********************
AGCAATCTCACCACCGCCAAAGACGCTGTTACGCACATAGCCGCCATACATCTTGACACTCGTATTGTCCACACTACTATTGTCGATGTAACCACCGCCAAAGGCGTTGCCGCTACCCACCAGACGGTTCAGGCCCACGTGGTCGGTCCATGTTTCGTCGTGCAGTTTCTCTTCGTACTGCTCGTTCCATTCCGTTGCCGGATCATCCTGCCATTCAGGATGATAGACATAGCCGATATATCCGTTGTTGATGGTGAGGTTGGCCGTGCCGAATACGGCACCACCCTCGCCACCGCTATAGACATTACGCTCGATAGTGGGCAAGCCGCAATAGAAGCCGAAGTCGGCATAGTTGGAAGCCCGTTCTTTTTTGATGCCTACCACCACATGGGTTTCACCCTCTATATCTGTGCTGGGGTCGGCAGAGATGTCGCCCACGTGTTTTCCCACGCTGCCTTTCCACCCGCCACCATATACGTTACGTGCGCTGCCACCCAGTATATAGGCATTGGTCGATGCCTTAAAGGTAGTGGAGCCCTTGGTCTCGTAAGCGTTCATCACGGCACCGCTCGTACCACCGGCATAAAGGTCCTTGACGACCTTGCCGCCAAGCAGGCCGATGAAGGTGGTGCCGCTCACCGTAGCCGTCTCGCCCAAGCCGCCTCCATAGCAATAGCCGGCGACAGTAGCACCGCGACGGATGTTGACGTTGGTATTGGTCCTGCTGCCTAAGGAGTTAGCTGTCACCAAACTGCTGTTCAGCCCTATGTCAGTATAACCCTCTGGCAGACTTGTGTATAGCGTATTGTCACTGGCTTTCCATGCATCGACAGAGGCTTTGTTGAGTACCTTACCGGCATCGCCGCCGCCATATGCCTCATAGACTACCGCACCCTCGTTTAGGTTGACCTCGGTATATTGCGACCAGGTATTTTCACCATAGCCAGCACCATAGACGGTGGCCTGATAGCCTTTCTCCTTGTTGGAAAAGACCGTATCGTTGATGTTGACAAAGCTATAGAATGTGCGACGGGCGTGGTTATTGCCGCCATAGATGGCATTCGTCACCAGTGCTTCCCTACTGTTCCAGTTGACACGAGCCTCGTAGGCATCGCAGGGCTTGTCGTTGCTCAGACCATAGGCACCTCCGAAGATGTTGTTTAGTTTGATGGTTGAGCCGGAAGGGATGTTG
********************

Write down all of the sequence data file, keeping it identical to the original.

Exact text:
AGCAATCTCACCACCGCCAAAGACGCTGTTACGCACATAGCCGCCATACATCTTGACACTCGTATTGTCCACACTACTATTGTCGATGTAACCACCGCCAAAGGCGTTGCCGCTACCCACCAGACGGTTCAGGCCCACGTGGTCGGTCCATGTTTCGTCGTGCAGTTTCTCTTCGTACTGCTCGTTCCATTCCGTTGCCGGATCATCCTGCCATTCAGGATGATAGACATAGCCGATATATCCGTTGTTGATGGTGAGGTTGGCCGTGCCGAATACGGCACCACCCTCGCCACCGCTATAGACATTACGCTCGATAGTGGGCAAGCCGCAATAGAAGCCGAAGTCGGCATAGTTGGAAGCCCGTTCTTTTTTGATGCCTACCACCACATGGGTTTCACCCTCTATATCTGTGCTGGGGTCGGCAGAGATGTCGCCCACGTGTTTTCCCACGCTGCCTTTCCACCCGCCACCATATACGTTACGTGCGCTGCCACCCAGTATATAGGCATTGGTCGATGCCTTAAAGGTAGTGGAGCCCTTGGTCTCGTAAGCGTTCATCACGGCACCGCTCGTACCACCGGCATAAAGGTCCTTGACGACCTTGCCGCCAAGCAGGCCGATGAAGGTGGTGCCGCTCACCGTAGCCGTCTCGCCCAAGCCGCCTCCATAGCAATAGCCGGCGACAGTAGCACCGCGACGGATGTTGACGTTGGTATTGGTCCTGCTGCCTAAGGAGTTAGCTGTCACCAAACTGCTGTTCAGCCCTATGTCAGTATAACCCTCTGGCAGACTTGTGTATAGCGTATTGTCACTGGCTTTCCATGCATCGACAGAGGCTTTGTTGAGTACCTTACCGGCATCGCCGCCGCCATATGCCTCATAGACTACCGCACCCTCGTTTAGGTTGACCTCGGTATATTGCGACCAGGTATTTTCACCATAGCCAGCACCATAGACGGTGGCCTGATAGCCTTTCTCCTTGTTGGAAAAGACCGTATCGTTGATGTTGACAAAGCTATAGAATGTGCGACGGGCGTGGTTATTGCCGCCATAGATGGCATTCGTCACCAGTGCTTCCCTACTGTTCCAGTTGACACGAGCCTCGTAGGCATCGCAGGGCTTGTCGTTGCTCAGACCATAGGCACCTCCGAAGATGTTGTTTAGTTTGATGGTTGAGCCGGAAGGGATGTTG